Pub and restaurant groups rallied to a strong performance in May, with like-for-like sales up 2.1%, following a disappointing start to the year, the latest Coffer Peach Business Tracker has shown.

Total sales in May among the sample were ahead 6.2%, reflecting the continued roll-out of new sites, especially of branded restaurants outside of London.

Once again restaurant chains showed the strongest growth, with collective like-for-likes up 4.3% nationally, and ahead 5.3% away from London. Total sales for the branded casual dining groups were up 12.5% on May last year.

Managed pub groups also saw positive, if more modest, growth in the month, with collective like-for-likes up 1.1% nationally and 0.9% outside of the M25. Away from London the pub market remained essentially flat with food sales, up 4.5% in May against a 0.9% decline in drink sales, driving growth.

Peter Martin, vice president of CGA Peach, the business insight consultancy that produces the Tracker, in partnership with Coffer Group, Baker Tilly and UBS, said: “This is a particularly encouraging performance, especially in a time of low inflation, and sees the sector return to the growth levels seen towards the end of last year. It also shows trading outside of London was equally as strong as inside the M25.”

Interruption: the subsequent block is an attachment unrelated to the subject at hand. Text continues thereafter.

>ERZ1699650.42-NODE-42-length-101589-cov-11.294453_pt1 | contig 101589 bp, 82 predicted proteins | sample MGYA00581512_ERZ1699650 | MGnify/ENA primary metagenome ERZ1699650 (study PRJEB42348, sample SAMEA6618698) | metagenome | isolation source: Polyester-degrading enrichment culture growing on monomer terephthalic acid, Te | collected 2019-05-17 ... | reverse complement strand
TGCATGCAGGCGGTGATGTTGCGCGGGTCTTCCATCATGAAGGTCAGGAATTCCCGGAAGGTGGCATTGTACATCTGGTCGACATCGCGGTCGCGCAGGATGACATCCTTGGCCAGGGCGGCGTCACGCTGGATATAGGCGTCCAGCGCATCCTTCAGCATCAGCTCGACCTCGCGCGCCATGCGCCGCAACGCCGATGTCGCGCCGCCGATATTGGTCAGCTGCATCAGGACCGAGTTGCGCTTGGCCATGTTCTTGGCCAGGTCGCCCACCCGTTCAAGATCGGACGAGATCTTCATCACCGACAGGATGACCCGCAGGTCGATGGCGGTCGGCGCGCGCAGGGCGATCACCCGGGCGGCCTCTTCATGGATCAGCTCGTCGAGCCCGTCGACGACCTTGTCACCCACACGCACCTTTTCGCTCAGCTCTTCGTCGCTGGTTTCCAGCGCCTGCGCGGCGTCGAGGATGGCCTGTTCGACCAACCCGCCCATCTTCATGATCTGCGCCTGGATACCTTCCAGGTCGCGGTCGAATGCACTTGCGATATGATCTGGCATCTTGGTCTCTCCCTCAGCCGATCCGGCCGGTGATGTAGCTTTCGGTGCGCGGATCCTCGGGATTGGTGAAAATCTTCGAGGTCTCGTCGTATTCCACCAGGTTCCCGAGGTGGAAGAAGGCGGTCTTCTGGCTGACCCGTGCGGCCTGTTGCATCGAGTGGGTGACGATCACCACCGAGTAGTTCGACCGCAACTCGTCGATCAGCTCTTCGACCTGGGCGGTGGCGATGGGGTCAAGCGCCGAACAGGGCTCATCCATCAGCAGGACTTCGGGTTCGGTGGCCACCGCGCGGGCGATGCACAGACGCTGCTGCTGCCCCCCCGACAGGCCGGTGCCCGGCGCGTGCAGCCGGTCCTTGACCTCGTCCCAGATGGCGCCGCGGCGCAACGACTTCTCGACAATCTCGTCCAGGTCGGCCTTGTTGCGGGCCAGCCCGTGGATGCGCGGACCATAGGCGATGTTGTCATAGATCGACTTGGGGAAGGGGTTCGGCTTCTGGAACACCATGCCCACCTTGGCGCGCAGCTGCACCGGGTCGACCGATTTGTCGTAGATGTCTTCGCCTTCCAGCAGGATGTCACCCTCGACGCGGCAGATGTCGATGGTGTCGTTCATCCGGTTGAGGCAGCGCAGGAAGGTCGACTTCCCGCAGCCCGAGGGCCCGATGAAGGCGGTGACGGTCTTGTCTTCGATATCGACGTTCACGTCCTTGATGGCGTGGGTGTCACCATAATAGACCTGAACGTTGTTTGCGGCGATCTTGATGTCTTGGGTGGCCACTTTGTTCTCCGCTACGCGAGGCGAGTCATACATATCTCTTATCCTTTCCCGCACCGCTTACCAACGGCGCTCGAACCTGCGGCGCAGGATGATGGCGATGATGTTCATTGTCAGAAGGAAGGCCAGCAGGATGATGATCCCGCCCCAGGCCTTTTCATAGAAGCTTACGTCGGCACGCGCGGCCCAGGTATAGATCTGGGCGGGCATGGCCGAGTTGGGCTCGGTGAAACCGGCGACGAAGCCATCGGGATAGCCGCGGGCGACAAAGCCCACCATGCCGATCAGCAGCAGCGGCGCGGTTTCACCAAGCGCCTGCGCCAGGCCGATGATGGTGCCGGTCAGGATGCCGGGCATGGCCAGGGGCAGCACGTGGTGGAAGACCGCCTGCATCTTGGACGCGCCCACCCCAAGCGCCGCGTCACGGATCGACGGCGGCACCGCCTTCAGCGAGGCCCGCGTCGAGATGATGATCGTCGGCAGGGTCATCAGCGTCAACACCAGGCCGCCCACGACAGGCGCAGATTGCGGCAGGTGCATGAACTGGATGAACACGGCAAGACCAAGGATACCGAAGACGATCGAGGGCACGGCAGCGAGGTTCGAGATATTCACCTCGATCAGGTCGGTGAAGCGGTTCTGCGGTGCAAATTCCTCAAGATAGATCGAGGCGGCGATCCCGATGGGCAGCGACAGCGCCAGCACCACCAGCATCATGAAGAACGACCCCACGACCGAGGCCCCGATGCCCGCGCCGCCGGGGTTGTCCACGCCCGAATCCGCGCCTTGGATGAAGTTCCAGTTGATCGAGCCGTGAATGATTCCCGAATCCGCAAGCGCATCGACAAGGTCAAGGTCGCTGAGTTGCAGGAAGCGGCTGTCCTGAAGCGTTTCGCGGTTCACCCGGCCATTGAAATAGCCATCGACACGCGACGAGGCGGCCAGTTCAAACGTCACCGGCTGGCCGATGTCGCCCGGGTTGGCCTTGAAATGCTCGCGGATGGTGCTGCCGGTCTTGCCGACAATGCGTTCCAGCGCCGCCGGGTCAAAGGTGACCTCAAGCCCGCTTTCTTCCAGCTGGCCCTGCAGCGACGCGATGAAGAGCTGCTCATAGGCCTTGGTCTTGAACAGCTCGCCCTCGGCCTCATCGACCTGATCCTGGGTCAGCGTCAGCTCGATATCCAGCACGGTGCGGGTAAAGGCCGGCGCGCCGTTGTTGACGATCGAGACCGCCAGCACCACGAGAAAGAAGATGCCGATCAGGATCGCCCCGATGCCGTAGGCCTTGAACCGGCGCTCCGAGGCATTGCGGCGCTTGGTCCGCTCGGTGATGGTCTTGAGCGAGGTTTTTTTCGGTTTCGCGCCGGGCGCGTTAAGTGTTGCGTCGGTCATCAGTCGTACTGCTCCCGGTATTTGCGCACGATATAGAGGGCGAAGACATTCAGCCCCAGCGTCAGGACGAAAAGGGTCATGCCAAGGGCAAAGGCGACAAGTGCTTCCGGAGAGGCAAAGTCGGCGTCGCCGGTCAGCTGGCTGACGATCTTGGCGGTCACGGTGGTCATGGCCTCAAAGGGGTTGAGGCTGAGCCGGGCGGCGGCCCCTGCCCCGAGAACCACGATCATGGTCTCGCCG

David Coffer, chairman of the Coffer Group, said: “The most noticeable element of this month’s figures is that without exception each segment shows dramatic uplift in comparison to last year. Furthermore, the growth in total sales outside the M25 is 50% greater than central London, which is indicative of the trend that is beginning to dominate acquisitions in all sectors. Currently, the cost of London sites, in terms of both rents and premiums, has reached such a high level many operators are looking at expansion elsewhere in the UK - hopefully at a lesser cost. This is a trend we have seen in previous eras when the capital’s market becomes over inflated. However, operators should be wary that when the market inevitably cools the provinces and suburbs decline at a far greater rate than central London and they need to be careful of over-exposure.

“There is no doubt that the General Election ‘relief effect’ is beginning to make its mark and will continue to do so moving forward. Availability of stock has never been scarcer and prices and rents are higher in all parts of the UK than we’ve seen in our 50 years of records. The same syndrome is occurring for all leisure related investments, with yields at an all time low.”

Paul Newman, head of leisure & hospitality at Baker Tilly, added: “These results underline why the eating and drinking-out market continues to see such a huge increase in demand for funding. This funding is driving fierce supply growth, particularly amongst branded, casual dining operators although we don’t see why this growth won’t continue given the UK consumer’s unprecedented interest in food and eating out.”

Jarrod Castle, leisure analyst at UBS Investment Research, said: “We estimate that given the strong trading over the Easter weekend, the April numbers imply the rest of the month saw LFL growth of less than 1%, so the improvement in May is in fact better than it first appears. The 12 month moving average inside the M25 is now 2.3% LFL, while outside is 1.5%”